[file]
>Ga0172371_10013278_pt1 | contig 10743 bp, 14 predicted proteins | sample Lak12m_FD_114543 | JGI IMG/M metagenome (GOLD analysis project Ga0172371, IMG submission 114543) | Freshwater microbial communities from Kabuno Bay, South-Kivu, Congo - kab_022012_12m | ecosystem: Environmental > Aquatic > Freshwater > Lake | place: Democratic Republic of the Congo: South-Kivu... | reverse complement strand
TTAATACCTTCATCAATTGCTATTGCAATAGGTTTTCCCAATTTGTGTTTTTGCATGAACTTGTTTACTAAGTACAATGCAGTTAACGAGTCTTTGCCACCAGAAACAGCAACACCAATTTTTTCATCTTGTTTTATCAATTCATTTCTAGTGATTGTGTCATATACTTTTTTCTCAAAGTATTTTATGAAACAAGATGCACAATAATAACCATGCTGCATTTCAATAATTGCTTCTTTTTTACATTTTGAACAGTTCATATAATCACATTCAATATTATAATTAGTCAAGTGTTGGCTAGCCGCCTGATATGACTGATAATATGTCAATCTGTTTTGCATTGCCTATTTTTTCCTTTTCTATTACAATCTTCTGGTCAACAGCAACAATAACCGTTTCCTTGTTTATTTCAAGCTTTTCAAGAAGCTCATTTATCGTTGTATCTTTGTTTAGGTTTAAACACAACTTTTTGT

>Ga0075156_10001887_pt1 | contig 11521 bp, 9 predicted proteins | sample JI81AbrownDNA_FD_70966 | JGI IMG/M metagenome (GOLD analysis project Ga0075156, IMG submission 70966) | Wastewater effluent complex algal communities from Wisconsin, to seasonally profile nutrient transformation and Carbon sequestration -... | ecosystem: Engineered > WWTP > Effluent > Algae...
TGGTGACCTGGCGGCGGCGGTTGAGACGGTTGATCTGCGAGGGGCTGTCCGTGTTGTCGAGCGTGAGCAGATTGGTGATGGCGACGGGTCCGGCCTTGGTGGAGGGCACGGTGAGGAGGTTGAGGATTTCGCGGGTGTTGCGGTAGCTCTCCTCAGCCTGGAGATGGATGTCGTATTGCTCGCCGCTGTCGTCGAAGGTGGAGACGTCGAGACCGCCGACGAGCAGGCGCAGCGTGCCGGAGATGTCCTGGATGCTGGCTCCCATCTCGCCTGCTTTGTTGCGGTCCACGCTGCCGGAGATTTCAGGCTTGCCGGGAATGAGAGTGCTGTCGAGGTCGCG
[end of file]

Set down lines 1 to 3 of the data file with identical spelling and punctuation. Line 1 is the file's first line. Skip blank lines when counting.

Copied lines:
>Ga0172371_10013278_pt1 | contig 10743 bp, 14 predicted proteins | sample Lak12m_FD_114543 | JGI IMG/M metagenome (GOLD analysis project Ga0172371, IMG submission 114543) | Freshwater microbial communities from Kabuno Bay, South-Kivu, Congo - kab_022012_12m | ecosystem: Environmental > Aquatic > Freshwater > Lake | place: Democratic Republic of the Congo: South-Kivu... | reverse complement strand
TTAATACCTTCATCAATTGCTATTGCAATAGGTTTTCCCAATTTGTGTTTTTGCATGAACTTGTTTACTAAGTACAATGCAGTTAACGAGTCTTTGCCACCAGAAACAGCAACACCAATTTTTTCATCTTGTTTTATCAATTCATTTCTAGTGATTGTGTCATATACTTTTTTCTCAAAGTATTTTATGAAACAAGATGCACAATAATAACCATGCTGCATTTCAATAATTGCTTCTTTTTTACATTTTGAACAGTTCATATAATCACATTCAATATTATAATTAGTCAAGTGTTGGCTAGCCGCCTGATATGACTGATAATATGTCAATCTGTTTTGCATTGCCTATTTTTTCCTTTTCTATTACAATCTTCTGGTCAACAGCAACAATAACCGTTTCCTTGTTTATTTCAAGCTTTTCAAGAAGCTCATTTATCGTTGTATCTTTGTTTAGGTTTAAACACAACTTTTTGT

>Ga0075156_10001887_pt1 | contig 11521 bp, 9 predicted proteins | sample JI81AbrownDNA_FD_70966 | JGI IMG/M metagenome (GOLD analysis project Ga0075156, IMG submission 70966) | Wastewater effluent complex algal communities from Wisconsin, to seasonally profile nutrient transformation and Carbon sequestration -... | ecosystem: Engineered > WWTP > Effluent > Algae...